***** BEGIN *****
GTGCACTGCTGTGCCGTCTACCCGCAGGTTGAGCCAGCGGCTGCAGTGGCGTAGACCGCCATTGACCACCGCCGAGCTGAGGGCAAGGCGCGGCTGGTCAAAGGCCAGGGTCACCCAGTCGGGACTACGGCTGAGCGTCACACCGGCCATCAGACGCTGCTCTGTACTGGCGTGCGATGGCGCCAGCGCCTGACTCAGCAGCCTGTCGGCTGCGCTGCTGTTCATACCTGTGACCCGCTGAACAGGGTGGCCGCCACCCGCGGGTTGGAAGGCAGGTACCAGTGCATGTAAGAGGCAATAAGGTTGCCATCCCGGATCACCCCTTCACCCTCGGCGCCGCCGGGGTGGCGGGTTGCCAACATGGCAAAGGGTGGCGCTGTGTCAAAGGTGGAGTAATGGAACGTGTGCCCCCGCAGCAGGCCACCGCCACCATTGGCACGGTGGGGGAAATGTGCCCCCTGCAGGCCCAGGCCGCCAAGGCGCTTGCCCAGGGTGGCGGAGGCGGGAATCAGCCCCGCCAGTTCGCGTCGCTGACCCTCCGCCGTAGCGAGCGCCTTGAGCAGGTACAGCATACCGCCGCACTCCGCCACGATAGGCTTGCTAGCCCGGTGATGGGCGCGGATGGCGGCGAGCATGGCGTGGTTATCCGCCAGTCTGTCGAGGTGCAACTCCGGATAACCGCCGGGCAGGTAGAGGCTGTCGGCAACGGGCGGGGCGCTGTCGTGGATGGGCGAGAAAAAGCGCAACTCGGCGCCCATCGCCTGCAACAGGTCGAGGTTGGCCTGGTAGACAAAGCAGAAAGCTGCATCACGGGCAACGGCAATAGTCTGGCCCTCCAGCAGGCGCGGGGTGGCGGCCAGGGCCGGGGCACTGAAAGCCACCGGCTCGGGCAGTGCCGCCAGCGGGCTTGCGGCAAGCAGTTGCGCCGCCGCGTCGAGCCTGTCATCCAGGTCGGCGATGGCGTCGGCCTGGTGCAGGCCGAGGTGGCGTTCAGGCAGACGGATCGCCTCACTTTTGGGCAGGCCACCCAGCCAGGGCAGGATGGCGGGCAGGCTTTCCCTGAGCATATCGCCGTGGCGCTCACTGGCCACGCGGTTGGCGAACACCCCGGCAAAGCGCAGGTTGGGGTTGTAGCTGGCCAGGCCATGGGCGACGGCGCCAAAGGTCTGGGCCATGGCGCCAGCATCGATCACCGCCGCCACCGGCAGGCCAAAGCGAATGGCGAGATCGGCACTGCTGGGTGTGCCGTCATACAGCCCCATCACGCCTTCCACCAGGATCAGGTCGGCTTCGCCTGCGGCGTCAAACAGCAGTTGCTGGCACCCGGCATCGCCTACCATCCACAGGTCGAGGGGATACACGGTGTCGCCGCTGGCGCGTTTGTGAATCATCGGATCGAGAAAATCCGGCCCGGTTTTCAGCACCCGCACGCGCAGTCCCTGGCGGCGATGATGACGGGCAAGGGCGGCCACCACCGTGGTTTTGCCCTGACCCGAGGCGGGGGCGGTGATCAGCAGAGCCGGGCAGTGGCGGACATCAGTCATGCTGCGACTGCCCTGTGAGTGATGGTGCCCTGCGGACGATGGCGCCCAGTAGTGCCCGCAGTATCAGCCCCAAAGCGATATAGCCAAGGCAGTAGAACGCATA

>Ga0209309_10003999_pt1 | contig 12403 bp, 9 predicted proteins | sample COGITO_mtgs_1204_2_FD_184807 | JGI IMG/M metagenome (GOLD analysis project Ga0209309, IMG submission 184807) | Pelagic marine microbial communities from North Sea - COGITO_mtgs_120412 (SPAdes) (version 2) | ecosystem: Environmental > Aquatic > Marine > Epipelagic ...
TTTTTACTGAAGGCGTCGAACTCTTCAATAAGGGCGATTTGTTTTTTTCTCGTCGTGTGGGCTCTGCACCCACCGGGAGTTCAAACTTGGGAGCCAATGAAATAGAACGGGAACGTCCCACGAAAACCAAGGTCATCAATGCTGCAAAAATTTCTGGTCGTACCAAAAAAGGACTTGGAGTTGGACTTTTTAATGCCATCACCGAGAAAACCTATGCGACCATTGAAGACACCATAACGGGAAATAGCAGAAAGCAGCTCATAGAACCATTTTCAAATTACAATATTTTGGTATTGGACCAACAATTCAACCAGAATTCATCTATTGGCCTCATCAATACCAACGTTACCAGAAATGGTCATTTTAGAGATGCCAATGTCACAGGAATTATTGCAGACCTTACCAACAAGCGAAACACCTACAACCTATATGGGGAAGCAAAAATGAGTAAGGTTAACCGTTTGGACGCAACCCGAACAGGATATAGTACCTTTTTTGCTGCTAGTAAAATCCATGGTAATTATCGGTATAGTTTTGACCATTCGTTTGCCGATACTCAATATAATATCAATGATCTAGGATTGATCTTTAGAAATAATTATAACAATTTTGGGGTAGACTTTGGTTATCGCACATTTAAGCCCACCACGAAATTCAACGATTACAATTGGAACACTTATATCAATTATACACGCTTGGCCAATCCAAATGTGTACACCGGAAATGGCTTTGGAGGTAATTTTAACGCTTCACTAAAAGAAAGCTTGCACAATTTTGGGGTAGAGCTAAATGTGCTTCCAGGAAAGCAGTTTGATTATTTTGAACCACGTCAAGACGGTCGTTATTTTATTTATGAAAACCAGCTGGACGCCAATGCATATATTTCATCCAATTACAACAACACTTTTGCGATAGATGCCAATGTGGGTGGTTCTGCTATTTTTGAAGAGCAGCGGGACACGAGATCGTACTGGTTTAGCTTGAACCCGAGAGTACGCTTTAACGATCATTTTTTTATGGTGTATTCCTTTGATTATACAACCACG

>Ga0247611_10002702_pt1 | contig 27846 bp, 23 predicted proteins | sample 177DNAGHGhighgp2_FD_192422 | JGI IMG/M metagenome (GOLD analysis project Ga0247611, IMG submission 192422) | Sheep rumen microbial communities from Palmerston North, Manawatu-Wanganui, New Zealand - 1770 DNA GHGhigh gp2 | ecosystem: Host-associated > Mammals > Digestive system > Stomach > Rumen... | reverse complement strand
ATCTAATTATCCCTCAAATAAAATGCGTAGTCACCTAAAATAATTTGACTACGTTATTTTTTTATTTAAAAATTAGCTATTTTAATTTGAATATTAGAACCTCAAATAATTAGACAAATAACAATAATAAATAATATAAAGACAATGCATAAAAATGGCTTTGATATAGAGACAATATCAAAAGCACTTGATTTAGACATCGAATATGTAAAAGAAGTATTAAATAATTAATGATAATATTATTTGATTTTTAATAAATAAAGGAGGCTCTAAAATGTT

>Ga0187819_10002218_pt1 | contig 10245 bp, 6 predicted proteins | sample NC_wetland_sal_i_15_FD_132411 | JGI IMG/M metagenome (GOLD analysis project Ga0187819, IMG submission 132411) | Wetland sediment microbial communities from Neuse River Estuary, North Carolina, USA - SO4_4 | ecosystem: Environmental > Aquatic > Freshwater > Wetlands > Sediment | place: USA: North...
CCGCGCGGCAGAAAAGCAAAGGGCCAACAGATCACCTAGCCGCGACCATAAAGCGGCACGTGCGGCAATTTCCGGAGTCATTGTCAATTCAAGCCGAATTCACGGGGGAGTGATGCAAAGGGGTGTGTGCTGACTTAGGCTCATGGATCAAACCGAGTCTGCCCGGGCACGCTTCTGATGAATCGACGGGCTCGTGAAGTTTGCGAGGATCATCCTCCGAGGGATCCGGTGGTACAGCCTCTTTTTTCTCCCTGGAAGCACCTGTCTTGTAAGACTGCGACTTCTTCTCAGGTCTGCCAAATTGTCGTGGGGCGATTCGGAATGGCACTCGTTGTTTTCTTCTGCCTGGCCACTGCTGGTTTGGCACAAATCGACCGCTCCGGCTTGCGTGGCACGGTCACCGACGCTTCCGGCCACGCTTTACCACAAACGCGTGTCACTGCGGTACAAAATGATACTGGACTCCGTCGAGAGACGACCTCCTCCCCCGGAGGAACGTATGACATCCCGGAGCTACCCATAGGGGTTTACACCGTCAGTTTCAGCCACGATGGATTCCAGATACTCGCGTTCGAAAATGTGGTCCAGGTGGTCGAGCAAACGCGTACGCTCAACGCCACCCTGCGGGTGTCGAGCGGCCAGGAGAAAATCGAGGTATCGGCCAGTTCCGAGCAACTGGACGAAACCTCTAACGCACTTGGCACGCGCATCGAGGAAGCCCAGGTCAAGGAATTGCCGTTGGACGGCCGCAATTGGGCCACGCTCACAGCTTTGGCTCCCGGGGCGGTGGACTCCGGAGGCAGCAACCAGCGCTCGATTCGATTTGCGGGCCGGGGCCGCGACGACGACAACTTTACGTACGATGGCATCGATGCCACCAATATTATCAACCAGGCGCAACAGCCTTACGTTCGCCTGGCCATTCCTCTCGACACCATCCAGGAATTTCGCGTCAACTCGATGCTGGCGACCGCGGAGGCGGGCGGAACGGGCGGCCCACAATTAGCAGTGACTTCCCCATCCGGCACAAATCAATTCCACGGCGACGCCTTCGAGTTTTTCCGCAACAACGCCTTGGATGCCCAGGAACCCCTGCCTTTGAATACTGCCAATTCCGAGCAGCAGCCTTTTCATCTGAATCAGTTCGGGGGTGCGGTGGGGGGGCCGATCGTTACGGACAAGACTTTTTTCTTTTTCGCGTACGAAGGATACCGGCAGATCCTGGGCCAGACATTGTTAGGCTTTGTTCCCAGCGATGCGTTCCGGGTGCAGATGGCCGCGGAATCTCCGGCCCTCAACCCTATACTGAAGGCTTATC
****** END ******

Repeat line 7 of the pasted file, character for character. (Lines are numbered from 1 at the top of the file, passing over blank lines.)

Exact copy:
CCGCGCGGCAGAAAAGCAAAGGGCCAACAGATCACCTAGCCGCGACCATAAAGCGGCACGTGCGGCAATTTCCGGAGTCATTGTCAATTCAAGCCGAATTCACGGGGGAGTGATGCAAAGGGGTGTGTGCTGACTTAGGCTCATGGATCAAACCGAGTCTGCCCGGGCACGCTTCTGATGAATCGACGGGCTCGTGAAGTTTGCGAGGATCATCCTCCGAGGGATCCGGTGGTACAGCCTCTTTTTTCTCCCTGGAAGCACCTGTCTTGTAAGACTGCGACTTCTTCTCAGGTCTGCCAAATTGTCGTGGGGCGATTCGGAATGGCACTCGTTGTTTTCTTCTGCCTGGCCACTGCTGGTTTGGCACAAATCGACCGCTCCGGCTTGCGTGGCACGGTCACCGACGCTTCCGGCCACGCTTTACCACAAACGCGTGTCACTGCGGTACAAAATGATACTGGACTCCGTCGAGAGACGACCTCCTCCCCCGGAGGAACGTATGACATCCCGGAGCTACCCATAGGGGTTTACACCGTCAGTTTCAGCCACGATGGATTCCAGATACTCGCGTTCGAAAATGTGGTCCAGGTGGTCGAGCAAACGCGTACGCTCAACGCCACCCTGCGGGTGTCGAGCGGCCAGGAGAAAATCGAGGTATCGGCCAGTTCCGAGCAACTGGACGAAACCTCTAACGCACTTGGCACGCGCATCGAGGAAGCCCAGGTCAAGGAATTGCCGTTGGACGGCCGCAATTGGGCCACGCTCACAGCTTTGGCTCCCGGGGCGGTGGACTCCGGAGGCAGCAACCAGCGCTCGATTCGATTTGCGGGCCGGGGCCGCGACGACGACAACTTTACGTACGATGGCATCGATGCCACCAATATTATCAACCAGGCGCAACAGCCTTACGTTCGCCTGGCCATTCCTCTCGACACCATCCAGGAATTTCGCGTCAACTCGATGCTGGCGACCGCGGAGGCGGGCGGAACGGGCGGCCCACAATTAGCAGTGACTTCCCCATCCGGCACAAATCAATTCCACGGCGACGCCTTCGAGTTTTTCCGCAACAACGCCTTGGATGCCCAGGAACCCCTGCCTTTGAATACTGCCAATTCCGAGCAGCAGCCTTTTCATCTGAATCAGTTCGGGGGTGCGGTGGGGGGGCCGATCGTTACGGACAAGACTTTTTTCTTTTTCGCGTACGAAGGATACCGGCAGATCCTGGGCCAGACATTGTTAGGCTTTGTTCCCAGCGATGCGTTCCGGGTGCAGATGGCCGCGGAATCTCCGGCCCTCAACCCTATACTGAAGGCTTATC